Zo: All good things must come to an end. But when one chapter of my life comes to an end, God starts another chapter. I don't want to just be remembered as a guy that played well on the court, scored a lot of points, got some rebounds and blocked a lot of shots and won a championship. I want to be remembered as someone who used his abilities and opportunities and talents to help someone else get ahead in life. From a basketball perspective yes, I think I had a great career. And if I hadn't gotten sick, I probably would've had an even better career. I was 20 and 10 consistently for 10 years straight. And then I developed this illness. I know the sky's the limit when it comes to my work ethic, so there's probably more I could have done on the court. But I know for a fact that I wasn't just put on this Earth to be a basketball player. I was put here to help people, and be a positive influence in the lives of young people.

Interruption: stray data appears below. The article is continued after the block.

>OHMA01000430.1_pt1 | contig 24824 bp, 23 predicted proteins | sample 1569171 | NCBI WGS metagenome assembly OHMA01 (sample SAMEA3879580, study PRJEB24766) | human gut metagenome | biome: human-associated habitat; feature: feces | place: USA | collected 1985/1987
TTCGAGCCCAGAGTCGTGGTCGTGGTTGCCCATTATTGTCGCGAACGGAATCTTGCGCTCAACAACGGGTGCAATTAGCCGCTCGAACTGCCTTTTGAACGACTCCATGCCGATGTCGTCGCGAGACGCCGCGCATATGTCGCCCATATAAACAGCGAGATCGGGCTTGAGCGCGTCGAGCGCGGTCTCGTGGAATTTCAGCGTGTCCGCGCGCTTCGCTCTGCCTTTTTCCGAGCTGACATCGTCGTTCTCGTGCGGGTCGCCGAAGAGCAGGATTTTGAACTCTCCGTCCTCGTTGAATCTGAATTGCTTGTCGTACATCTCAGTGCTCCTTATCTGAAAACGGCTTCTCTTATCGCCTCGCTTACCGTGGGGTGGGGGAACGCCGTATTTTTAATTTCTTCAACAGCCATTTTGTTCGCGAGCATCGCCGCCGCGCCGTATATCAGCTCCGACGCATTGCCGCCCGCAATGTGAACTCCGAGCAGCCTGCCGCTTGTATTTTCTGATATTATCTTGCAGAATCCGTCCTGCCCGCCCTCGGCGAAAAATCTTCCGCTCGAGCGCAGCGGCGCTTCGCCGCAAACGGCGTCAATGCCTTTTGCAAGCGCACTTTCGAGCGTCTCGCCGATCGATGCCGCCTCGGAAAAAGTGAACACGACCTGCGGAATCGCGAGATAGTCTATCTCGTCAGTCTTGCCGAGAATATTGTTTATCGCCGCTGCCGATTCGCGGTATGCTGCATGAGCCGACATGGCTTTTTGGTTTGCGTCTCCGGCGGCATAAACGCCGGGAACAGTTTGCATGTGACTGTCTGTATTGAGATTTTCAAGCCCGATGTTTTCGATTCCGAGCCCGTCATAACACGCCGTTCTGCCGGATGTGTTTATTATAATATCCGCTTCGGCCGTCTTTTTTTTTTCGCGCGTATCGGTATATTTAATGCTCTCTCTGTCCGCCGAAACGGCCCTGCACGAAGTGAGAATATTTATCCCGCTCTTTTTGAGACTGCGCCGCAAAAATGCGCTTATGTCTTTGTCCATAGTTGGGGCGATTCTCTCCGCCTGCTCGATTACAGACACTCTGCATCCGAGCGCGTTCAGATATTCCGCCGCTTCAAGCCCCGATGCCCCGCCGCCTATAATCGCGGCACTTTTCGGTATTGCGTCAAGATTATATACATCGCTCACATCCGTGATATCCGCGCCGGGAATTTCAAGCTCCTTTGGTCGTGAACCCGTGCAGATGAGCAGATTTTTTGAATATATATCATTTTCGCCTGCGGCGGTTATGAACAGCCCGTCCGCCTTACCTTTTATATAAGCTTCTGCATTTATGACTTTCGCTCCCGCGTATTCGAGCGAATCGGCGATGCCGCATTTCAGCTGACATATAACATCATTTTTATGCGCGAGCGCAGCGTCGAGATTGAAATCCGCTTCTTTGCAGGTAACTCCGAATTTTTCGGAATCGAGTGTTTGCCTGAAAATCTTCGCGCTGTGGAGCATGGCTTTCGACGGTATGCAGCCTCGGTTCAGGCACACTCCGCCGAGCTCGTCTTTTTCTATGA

MM: What's the most rewarding part of all the charity work you do? What's the best thing you take home at the end of the day?
Zo: The best part is knowing that I helped someone else get ahead in life. God has given me the opportunity to live a very comfortable life and at the same time establish an opportunity for my family to be taken care of for years and years to come. Now I have the same capabilities in helping other young people. That's the most fulfilling thing when it comes to philanthropy. That's what it's all about. When the last ball bounces, when the air is out of the football, when you can't throw a baseball anymore, what are you doing to make the world a better place? I can't think of a better place to start with than our young people.
(To find out more about Zo's Summer Groove and how you can get involved, go to ZSG.com.)